Biblical scholars argue over the exact location and duration of the parting of the Red Sea. But for artist David Reid-Marr, it has taken more than three years in his studio and it is still not done.
Longtime Idyllwild Arts Visual Arts faculty member, Reid-Marr’s 5-foot-by-15-foot pen-and-ink drawing of the “Parting of the Red Sea” began as an idea. It has become his muse.
“I just wanted to see how many figures I could do,” said Reid-Marr. Currently, there are 150,000 individual figures, but there is still more than a foot of space to fill across the top of the 15-foot width. The figures line both sides of a widening “V,” expanding from bottom to top. A prophet-like figure with outstretched hands stands at the origin of the “V.”
“At certain stages in my life, the drawing draws itself, with no effort,” said Reid-Marr. “I’ve had that happen in short bursts in the past. With this drawing it can go on for hours. It forms itself. I keep going back to this drawing. It’s sort of my muse.”
Asked when it would be done, Reid-Marr answered, “When the weight is right.” He explained he would know when the feeling of so many figures seemingly stacked on top of each other would create the right weight for the piece. He said he thinks the “Parting” will be finished this year.
Reid-Marr, born in Kent, England, holds a master’s in fine art from the Royal College of Art in London and has exhibited his sculptures, drawings and paintings widely in England, Wales, California and the western United States. He also is a published author, and has created and appeared in interactive performance art pieces. In addition to teaching at Idyllwild Arts, Reid-Marr also teaches at California State University, San Bernardino.
“Drawing is the core of my work,” said Reid-Marr. “It is very important to me. I discovered the power of art through drawing.” Reid-Marr said when he was 11, his family life was difficult. “I hated the house I lived in,” he remembered. “One day, by instinct, I stepped outside to draw. I drew the house — every lichen, every tile, every brick and window pane. Before, the house had contained me. Now I wanted to contain it.” Reid-Marr said that moment, drawing the house, was a release that grew more significant as he continued to draw, and eventually to paint and sculpt. It was, he said, a reinvention of himself — the beginning of a lifelong process of learning that reinvention is possible.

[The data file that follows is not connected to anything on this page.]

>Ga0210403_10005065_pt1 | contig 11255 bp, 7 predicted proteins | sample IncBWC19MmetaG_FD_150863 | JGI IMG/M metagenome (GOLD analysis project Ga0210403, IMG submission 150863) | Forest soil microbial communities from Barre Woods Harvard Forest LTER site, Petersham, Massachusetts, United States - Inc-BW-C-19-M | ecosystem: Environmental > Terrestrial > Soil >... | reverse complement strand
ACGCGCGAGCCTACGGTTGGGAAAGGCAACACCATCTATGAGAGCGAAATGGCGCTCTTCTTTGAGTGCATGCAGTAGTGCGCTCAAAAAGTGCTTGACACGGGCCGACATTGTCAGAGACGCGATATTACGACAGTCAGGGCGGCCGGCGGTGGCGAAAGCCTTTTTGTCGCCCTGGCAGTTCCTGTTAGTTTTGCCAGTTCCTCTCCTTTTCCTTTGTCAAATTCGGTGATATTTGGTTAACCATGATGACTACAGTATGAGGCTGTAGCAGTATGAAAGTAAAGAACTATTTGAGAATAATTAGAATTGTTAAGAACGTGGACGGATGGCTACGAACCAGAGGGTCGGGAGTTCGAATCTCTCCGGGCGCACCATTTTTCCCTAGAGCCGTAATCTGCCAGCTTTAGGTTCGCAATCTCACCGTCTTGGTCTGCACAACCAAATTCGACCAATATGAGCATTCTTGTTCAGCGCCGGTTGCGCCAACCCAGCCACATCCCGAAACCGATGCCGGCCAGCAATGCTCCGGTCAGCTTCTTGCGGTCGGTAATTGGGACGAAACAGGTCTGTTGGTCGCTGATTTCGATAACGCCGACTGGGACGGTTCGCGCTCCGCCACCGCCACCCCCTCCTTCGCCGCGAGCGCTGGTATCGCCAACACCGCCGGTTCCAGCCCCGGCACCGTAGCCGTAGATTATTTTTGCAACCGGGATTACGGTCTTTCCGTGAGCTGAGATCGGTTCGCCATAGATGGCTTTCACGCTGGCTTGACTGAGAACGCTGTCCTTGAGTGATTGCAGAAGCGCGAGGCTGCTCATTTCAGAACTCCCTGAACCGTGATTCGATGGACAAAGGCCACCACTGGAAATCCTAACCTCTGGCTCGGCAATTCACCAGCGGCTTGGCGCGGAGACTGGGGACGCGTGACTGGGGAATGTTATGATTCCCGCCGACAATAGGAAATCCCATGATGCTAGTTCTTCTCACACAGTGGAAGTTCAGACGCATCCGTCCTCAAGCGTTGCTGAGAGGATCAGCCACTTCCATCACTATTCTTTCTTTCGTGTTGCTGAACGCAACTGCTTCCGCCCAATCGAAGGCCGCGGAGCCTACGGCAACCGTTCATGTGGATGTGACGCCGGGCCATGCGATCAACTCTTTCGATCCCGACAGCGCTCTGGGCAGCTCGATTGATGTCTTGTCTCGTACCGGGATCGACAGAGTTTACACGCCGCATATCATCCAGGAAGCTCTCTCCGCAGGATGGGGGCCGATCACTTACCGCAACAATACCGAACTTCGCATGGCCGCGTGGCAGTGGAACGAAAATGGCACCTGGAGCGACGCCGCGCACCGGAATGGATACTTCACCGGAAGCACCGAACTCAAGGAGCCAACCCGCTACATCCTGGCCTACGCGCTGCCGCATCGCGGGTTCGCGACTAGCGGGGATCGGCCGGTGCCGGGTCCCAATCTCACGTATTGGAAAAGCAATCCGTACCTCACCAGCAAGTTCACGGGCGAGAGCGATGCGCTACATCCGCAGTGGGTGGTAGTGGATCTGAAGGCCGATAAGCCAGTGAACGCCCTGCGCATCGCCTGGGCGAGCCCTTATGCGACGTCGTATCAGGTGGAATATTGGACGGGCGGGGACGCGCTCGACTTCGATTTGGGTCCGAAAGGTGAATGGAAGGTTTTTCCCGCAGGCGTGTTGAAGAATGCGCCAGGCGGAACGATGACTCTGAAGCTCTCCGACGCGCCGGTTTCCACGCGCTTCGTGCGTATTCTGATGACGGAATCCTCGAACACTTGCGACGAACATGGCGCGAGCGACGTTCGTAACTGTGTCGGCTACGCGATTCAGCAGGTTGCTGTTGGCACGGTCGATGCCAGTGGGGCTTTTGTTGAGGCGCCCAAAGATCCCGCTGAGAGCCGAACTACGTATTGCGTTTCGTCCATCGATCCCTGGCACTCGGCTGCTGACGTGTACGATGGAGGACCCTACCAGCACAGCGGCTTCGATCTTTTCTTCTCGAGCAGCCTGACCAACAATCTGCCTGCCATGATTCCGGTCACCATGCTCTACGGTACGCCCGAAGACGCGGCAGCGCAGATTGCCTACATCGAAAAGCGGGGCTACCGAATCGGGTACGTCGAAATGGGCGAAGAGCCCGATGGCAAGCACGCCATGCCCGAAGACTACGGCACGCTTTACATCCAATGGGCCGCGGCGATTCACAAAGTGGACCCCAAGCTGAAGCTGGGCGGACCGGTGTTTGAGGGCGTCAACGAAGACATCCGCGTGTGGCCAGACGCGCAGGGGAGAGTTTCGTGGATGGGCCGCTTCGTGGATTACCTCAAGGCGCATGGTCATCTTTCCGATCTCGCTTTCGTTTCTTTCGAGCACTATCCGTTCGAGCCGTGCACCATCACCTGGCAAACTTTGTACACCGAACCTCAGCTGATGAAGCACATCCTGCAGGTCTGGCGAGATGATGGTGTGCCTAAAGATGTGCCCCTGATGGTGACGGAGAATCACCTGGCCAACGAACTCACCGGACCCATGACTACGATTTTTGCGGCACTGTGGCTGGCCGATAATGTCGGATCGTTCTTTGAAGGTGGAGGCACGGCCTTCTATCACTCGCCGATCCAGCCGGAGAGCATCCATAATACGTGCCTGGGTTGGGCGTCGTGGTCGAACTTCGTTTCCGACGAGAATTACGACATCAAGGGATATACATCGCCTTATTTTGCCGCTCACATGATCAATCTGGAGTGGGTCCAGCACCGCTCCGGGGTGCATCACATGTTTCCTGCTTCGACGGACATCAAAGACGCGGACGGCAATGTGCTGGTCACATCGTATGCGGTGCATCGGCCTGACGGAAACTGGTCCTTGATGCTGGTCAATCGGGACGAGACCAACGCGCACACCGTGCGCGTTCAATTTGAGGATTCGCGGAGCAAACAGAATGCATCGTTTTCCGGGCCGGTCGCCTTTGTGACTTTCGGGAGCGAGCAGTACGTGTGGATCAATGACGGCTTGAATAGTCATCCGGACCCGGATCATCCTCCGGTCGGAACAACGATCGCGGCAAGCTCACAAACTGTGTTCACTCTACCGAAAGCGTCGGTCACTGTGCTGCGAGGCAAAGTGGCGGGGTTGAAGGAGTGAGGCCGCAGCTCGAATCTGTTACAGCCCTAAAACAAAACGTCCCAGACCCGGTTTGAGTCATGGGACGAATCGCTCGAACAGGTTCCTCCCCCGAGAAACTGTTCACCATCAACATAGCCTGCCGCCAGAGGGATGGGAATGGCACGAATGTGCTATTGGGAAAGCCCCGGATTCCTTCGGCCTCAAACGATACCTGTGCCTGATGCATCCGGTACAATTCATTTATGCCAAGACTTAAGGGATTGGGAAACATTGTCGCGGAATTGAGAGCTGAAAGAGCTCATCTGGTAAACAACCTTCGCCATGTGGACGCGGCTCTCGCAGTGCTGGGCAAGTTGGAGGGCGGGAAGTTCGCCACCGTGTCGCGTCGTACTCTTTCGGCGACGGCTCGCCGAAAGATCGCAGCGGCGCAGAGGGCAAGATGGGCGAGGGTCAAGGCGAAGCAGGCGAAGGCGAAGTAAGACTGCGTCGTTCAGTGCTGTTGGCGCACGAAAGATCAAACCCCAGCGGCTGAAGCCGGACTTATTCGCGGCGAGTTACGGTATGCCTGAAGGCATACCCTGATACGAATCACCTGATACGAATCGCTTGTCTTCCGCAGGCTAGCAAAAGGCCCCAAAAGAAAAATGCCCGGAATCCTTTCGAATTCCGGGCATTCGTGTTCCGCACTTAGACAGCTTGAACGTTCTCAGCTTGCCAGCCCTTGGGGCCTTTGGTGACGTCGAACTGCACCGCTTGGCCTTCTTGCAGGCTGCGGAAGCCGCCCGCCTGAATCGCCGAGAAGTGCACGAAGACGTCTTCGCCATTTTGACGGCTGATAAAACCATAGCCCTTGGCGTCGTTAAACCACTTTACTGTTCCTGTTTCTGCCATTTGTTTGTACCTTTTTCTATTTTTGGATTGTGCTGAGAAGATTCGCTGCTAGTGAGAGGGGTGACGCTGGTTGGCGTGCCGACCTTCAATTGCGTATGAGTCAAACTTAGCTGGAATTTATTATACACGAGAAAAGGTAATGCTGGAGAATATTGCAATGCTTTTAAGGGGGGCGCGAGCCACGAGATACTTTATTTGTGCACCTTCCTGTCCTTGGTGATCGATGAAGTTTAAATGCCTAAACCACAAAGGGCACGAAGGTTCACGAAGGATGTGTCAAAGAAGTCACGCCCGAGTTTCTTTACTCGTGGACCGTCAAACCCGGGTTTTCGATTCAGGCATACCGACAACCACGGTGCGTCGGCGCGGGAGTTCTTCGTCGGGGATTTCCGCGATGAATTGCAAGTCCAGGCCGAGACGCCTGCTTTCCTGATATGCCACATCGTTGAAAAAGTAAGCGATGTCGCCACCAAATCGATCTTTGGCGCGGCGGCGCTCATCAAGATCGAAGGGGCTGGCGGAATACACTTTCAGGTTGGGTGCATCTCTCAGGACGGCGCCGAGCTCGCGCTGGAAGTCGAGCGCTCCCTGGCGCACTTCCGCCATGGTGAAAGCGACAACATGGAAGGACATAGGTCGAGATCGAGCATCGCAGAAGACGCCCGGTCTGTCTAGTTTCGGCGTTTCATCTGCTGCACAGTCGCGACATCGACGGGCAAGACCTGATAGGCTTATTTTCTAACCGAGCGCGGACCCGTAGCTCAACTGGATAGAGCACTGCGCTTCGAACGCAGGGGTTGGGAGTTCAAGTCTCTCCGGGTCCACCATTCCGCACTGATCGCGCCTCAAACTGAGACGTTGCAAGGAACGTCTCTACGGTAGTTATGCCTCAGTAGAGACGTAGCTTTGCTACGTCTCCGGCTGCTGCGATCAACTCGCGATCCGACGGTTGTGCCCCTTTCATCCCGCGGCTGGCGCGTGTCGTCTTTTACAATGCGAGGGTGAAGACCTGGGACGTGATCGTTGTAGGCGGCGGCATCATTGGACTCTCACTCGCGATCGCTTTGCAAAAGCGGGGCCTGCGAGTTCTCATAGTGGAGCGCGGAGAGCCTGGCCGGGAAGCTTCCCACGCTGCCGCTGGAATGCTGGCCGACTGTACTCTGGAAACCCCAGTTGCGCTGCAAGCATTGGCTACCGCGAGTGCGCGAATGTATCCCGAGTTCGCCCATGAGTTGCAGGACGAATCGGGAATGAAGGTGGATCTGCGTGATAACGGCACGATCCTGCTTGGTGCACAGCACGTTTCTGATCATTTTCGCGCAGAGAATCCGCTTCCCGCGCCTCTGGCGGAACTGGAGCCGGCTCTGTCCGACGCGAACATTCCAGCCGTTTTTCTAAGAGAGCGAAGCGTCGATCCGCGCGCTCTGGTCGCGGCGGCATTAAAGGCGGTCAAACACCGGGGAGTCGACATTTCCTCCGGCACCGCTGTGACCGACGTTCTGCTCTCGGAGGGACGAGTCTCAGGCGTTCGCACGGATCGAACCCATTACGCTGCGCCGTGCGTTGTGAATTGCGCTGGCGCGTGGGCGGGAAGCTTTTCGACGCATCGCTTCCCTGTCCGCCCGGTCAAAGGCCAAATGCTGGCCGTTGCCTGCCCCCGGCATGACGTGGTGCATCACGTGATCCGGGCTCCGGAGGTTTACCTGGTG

“From an early age we have this notion that we must stick to one thing,” he said. “But so much of art is about the things that unfold, with implications you might not intend. With art it’s natural to follow the lead that comes from the work itself — not your thinking about the work.”
It is that freedom of expression, discovering the art within the work, that Reid-Marr teaches his students. “Teaching is the other thing that is so important to me,” he said. “When I go into that studio with students it is a sanctuary. I tell them ‘This is an object that has never been made before. Do you realize how special that is?’”
The IA Visual Arts Department is currently the largest at the school. Students come from many foreign countries. Reid-Marr said the challenge and the joy in teaching students from many different backgrounds is to break down emotional, cultural, personal and formal barriers so students can grow and find their way as young artists. “They’re allowed to make mistakes, as am I. That’s where the energy is. It’s so important to have the freedom to do so.
“What can be better than telling stories and making art together?” reflected Reid-Marr of his art and teaching career and of his personal journey.
For more information about Reid-Marr see www.reid-marr.com.